So you see, in those two little words, this poor, unassuming Planned Parenthood leader was overwhelmed by “the audacity, the disingenuousness, the callous pretense written in black and white” of pro-lifers “lying to get their way.”
There’s just one problem, Ms. Landis: you know what the difference is between informed consent in gastroenterology and informed consent in abortion. In the former, there is no vested interest in widespread deception about one of its key facts, upon which the practice’s very existence depends. In abortion there is: the destruction of a separate, innocent human being, which must be denied in order to make abortion not sound monstrously evil.
You ought to know this as well as anyone, Ms. Landis, considering you hold a substantial position with an organization dedicated to perpetuating it and other lies. So might I suggest an alternate explanation for your anger: some subconscious awareness that you couldn’t actually debate the logic of informed-consent laws without confronting your own role in why they’re needed in the first place?
That’s my bet, but Landis throws out a couple more post-hoc rationalizations for her behavior: talking to that woman “felt physically threatening,” like “the emotional equivalent of being hauled off to a cell for a crime I did not commit”—solely because of a line on a flier about abortionists having to provide pertinent information they’d rather hide—and it just feels so hard to be “a liberal in the South” who “feel[s] like you don’t have a voice” because of “a subtle sense that this is a government hating, gun-loving, God-fearing, kind-of-racist, kind-of-sexist, kind-of-homophobic, big-car-driving, live-free-or-die kind of a place.” I don’t know about you, but to me, I had to scream at that pro-lifer because I’m bigoted against my fellow Tennesseans makes things worse, not better.
Landis spends another few thousand words attempting to at least look like she made up for her intolerance by wondering “if it’s even possible anymore to sit down and talk with somebody from the other side” and recounting how she sought out a respectful dialogue with someone from the Center for Bio-Ethical Reform whom she refers to as “Sue.” Her account is full of…creative…spins on pro-life views, but her key takeaway? “We need to call the ‘pro-life’ movement what it is: a cult”:
Because like a cult, its members manage to use the exact same talking points with no deviation. Facts contradicting their stated beliefs are tossed aside. There is no room for nuanced thinking.
Proving that Landis has little to no sense of irony, this accusation came in the midst of her:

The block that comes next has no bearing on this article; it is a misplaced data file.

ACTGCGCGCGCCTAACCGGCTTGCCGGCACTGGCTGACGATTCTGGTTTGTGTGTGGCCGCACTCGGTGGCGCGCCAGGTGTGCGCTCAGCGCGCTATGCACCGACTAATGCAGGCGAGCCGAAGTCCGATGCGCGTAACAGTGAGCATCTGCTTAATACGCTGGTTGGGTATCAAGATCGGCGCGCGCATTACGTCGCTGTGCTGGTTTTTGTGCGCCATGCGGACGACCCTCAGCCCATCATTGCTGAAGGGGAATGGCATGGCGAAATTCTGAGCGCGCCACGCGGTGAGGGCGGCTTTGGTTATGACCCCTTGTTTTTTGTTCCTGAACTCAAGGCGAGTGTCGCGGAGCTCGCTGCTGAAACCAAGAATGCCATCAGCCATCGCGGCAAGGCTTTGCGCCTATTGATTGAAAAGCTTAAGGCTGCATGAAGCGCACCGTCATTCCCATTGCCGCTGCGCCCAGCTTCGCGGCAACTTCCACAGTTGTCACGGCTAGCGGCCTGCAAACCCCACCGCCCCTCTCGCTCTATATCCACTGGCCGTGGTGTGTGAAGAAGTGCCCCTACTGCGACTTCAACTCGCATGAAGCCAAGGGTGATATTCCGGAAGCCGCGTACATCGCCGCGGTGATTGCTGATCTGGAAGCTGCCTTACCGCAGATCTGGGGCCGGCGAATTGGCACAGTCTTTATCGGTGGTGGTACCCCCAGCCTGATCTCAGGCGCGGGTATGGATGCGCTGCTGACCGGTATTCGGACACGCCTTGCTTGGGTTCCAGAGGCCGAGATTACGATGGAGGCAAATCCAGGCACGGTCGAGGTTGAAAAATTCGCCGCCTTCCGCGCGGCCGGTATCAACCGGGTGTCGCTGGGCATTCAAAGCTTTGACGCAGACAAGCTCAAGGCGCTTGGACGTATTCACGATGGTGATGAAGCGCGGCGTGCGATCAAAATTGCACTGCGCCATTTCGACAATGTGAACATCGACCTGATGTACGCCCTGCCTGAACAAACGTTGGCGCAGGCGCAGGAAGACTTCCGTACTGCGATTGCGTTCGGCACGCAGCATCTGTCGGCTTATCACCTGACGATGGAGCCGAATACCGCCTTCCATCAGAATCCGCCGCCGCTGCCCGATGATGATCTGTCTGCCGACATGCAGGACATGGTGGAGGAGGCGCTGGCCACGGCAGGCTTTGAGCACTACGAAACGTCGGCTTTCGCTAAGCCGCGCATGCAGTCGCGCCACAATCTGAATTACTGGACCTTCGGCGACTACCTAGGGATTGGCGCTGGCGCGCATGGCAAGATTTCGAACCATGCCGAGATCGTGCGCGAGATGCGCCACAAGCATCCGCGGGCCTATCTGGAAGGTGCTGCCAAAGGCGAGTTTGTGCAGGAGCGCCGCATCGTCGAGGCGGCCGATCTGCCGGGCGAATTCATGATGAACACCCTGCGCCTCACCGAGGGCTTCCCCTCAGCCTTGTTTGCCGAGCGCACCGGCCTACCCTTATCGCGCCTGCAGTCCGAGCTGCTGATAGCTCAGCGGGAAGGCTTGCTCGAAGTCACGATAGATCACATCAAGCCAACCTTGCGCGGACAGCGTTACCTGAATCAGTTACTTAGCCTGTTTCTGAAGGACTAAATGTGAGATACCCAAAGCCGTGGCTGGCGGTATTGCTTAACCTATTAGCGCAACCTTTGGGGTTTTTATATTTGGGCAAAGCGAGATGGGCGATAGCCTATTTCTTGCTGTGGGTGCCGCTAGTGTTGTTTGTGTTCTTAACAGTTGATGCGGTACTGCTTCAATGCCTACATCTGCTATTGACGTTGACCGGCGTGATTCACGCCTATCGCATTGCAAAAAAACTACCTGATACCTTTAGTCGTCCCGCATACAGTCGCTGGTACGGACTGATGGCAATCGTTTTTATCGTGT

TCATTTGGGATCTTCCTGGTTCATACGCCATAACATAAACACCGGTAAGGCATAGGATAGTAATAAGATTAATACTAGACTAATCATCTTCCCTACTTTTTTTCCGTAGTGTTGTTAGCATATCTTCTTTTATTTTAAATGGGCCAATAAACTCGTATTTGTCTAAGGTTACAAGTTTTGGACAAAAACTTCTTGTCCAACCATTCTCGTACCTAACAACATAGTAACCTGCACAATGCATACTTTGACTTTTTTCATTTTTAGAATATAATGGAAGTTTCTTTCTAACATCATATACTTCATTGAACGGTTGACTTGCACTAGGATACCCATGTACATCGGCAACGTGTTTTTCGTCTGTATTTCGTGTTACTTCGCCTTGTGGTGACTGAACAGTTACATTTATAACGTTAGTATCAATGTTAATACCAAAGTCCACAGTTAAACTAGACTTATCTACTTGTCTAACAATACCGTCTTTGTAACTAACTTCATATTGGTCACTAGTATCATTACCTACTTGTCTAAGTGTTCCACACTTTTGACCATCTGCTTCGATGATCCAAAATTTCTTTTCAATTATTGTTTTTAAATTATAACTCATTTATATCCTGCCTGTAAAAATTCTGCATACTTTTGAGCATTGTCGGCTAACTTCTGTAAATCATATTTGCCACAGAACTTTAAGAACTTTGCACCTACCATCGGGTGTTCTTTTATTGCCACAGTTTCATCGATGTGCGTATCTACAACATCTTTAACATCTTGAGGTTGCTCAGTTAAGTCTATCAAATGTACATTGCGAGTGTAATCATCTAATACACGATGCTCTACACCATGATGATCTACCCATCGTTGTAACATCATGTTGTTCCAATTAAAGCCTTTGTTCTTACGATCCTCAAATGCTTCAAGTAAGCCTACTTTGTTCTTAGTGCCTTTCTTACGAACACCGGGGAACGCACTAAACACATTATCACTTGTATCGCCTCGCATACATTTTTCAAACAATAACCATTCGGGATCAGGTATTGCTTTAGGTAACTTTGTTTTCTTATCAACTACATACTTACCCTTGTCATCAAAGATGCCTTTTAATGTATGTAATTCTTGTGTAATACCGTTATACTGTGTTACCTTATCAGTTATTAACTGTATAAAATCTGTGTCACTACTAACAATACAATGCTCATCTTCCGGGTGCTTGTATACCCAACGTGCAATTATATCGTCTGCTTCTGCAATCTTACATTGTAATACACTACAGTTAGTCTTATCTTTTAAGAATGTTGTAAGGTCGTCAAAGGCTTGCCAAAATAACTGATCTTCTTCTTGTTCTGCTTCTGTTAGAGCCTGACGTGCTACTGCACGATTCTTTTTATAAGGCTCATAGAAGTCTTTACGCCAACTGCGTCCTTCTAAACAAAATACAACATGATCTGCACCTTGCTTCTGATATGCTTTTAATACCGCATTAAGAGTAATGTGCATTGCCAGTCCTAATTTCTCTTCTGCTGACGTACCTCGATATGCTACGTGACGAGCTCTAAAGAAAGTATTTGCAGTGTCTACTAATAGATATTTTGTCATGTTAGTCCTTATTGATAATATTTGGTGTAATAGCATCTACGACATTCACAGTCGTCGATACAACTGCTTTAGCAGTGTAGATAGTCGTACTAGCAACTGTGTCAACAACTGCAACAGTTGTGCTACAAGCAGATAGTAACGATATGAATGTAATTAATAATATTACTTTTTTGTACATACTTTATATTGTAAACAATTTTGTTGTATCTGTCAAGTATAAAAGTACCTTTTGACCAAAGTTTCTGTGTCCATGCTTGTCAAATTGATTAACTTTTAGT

- Categorically dismissing, sight unseen, any and all studies Sue had backing up her position because “You name it, you can find a study to prove it,”
- Concluding Sue must be disingenuous solely for maintaining that “a fertilized egg is a human being” isn’t a religious belief, even though that’s a 100% true scientific fact scores of Landis’s own colleagues don’t even deny anymore,
- Admitting that Sue was a much better debater than she, but whining that it was only because Sue was a professional advocate and a Board of Directors member of a Planned Parenthood affiliate is somehow just “an ordinary person,”
- Writing, “I don’t even want to talk about abortion anymore, not in the sense of whether it should be legal or not and certainly not in the sense of whether a fetus is a person. It isn’t,” and
- Ultimately concluding that her temper tantrum was okay after all: “on the issue of abortion, I see no room for common ground and I’m not going to stop screaming.”
So the pro-abort openly ignores evidence, denies science, rejects discussion, and endorses screaming at people she disagrees with…yet the pro-lifer is the cultist?
We’re through the looking glass here; in fact, we stopped being able to see the looking glass in the rearview mirror about fifty miles ago. The hypocrisy and delusion is so far beyond parody that finding more words to say about it seems pointless compared to letting Landis’s words just hang there in all their deranged glory (Salon’s editors really do make this job too easy sometimes).
Particularly since the “War on Women” narrative began, the pro-abortion movement seems to be in the middle of a perpetual collective meltdown. That’s good for ginning up the faithful, but like with any cult, there’s only so far you can go before overreach begins jolting some of the less certain back to reality.